We are, in the US, in a dilemma. It's about whether you want something or not. Yes, you might be able to find the same item with made in the USA stamped on it, but at what cost to you in time and actual cash outlay. The much admired Snap-on tools are one example. There are some that still say made in USA, but there are getting to be more and more that don't have that stamp. Go to your local steel supplier - much will say Canada or Korea (actually much of the Canadian steel is from Korea, but rolled in Canada). What can we as individuals do about that? At this point, not very dang much since almost all major manufacturing has become international - and it does have to do with the bottom line and pure survival as a company. Like Gearhead in several posts keeps saying to buy American. I agree with him. Unfortunately it just cannot be done. Look at your automobile. Parts come from everywhere - and at the lowest cost possible so that it will still be sold to people at something close to reasonable. Why have companies done this - union labor costs mostly. That is hourly wages, health care, other benefits then add in the costs of pension funds. Those are the underlying reasons why GM and Chrysler failed with the government bailout that is still costing all of us every time we send the IRS some of our tax dollars. Those benefits were negotiated - but the unions WILL NOT give up a nickles worth to save an industry, automobile, clothing or other goods. Am I anti union? Not really, I'm anti corruption and corrupt is exactly what many unions have become. Think of how union dues are spent. Not really benefiting the worker are they when so many of the dollars are spent on political programs. Oh well, we allowed our politicians of the past to make sweetheart deals with other countries, just try to get them thrown out or changed. 'nuff said by me. I'll buy what and where for what I need - it's w-a-a-a-y beyond any control I can change beyond the voting booth and speaking to NY's government officials (with the exception of Upchuck Shumer and Giggles Gillibrand) which I do regularly.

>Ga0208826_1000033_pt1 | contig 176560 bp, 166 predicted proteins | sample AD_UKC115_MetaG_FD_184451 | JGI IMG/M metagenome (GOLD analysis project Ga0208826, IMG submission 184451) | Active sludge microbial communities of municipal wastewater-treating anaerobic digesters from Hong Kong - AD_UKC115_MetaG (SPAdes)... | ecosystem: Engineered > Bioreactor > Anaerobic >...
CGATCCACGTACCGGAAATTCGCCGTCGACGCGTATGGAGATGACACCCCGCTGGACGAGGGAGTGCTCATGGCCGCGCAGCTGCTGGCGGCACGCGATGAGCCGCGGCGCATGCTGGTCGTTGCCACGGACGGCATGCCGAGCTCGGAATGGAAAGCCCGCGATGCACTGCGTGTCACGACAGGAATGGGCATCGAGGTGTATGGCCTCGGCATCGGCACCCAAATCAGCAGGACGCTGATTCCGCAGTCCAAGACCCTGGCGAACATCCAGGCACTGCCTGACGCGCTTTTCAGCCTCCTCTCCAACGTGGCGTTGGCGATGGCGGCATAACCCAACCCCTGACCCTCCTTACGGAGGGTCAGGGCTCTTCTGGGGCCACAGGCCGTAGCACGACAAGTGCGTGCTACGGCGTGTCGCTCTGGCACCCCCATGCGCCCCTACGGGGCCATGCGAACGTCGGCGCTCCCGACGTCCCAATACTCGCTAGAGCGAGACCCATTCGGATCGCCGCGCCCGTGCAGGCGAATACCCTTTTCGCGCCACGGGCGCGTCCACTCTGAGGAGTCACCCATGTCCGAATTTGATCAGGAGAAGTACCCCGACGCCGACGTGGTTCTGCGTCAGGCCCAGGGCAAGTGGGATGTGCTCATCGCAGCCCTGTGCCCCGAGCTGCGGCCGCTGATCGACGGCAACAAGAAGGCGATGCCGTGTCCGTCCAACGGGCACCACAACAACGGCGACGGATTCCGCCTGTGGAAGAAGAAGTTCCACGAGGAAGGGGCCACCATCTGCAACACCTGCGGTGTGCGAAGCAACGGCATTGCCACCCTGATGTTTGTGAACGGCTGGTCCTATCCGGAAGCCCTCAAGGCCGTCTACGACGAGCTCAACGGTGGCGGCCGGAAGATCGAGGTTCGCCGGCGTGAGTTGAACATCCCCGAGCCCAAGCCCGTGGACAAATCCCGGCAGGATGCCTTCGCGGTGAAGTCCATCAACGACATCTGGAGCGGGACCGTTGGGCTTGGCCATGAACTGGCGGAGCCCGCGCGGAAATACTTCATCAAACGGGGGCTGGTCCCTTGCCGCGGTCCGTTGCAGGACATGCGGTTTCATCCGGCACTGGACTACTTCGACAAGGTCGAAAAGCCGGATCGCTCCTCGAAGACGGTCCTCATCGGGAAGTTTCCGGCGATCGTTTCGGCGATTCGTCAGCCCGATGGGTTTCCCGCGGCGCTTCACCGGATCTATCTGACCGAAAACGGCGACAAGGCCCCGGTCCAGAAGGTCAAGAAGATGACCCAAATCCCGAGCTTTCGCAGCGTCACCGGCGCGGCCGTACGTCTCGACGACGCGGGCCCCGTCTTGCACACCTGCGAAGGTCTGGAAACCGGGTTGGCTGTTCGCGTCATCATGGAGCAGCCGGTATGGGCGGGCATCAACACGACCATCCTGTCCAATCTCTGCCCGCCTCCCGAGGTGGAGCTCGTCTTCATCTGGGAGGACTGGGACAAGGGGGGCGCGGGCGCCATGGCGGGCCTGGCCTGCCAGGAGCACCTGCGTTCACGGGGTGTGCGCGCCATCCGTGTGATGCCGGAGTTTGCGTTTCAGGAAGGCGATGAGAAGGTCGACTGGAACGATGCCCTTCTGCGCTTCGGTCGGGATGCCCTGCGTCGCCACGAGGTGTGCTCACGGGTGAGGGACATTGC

Dave W
very well said.
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  #63 (permalink)  
Old 11-14-2013, 08:28 AM
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Quote:
Originally Posted by tech69 View Post
what it all comes down to is your work. It's either good or it isn't. I'll use whatever tool I choose to get the job done. Is there more of an issue of DIY'ers not having the right tools over the importance of doing it right? I don't think so, but that's just my opinion. I think if you stay open to good and cheap tools you end up ahead at the end of the month.
You are very right, people can do an awful lot with next no nothing, look at what they do in third world countries. That buffer is a great example of your point, but you also could bring up a dozen other tools that could seriously frustrate a newbe and THINK it's him! How about tin snips, cheapie tin snips would never let you trim off a hair wide piece off the edge like Werners will, how about that MIG plier I started this thread with, the newbe would think he is doing something wrong when that plier doesn't cut wire or clean his nozzle out properly. How about locking pliers, I bought a few small pairs from HF years ago, I literally through the in the garbage after I found they didn't lock more than what I could do with my bare hands, if that! The newbe would think he is doing something wrong when he is trying to clamp something tight to weld. How about the one of those cheapie Impacts that won't even brake a 1/4" bolt loose? Heck, I have guys at work who don't have a 1/2" impact that has as much torque as my high end MAC and need to barrow it all the time. A good tool makes life easier,I don't care who you are.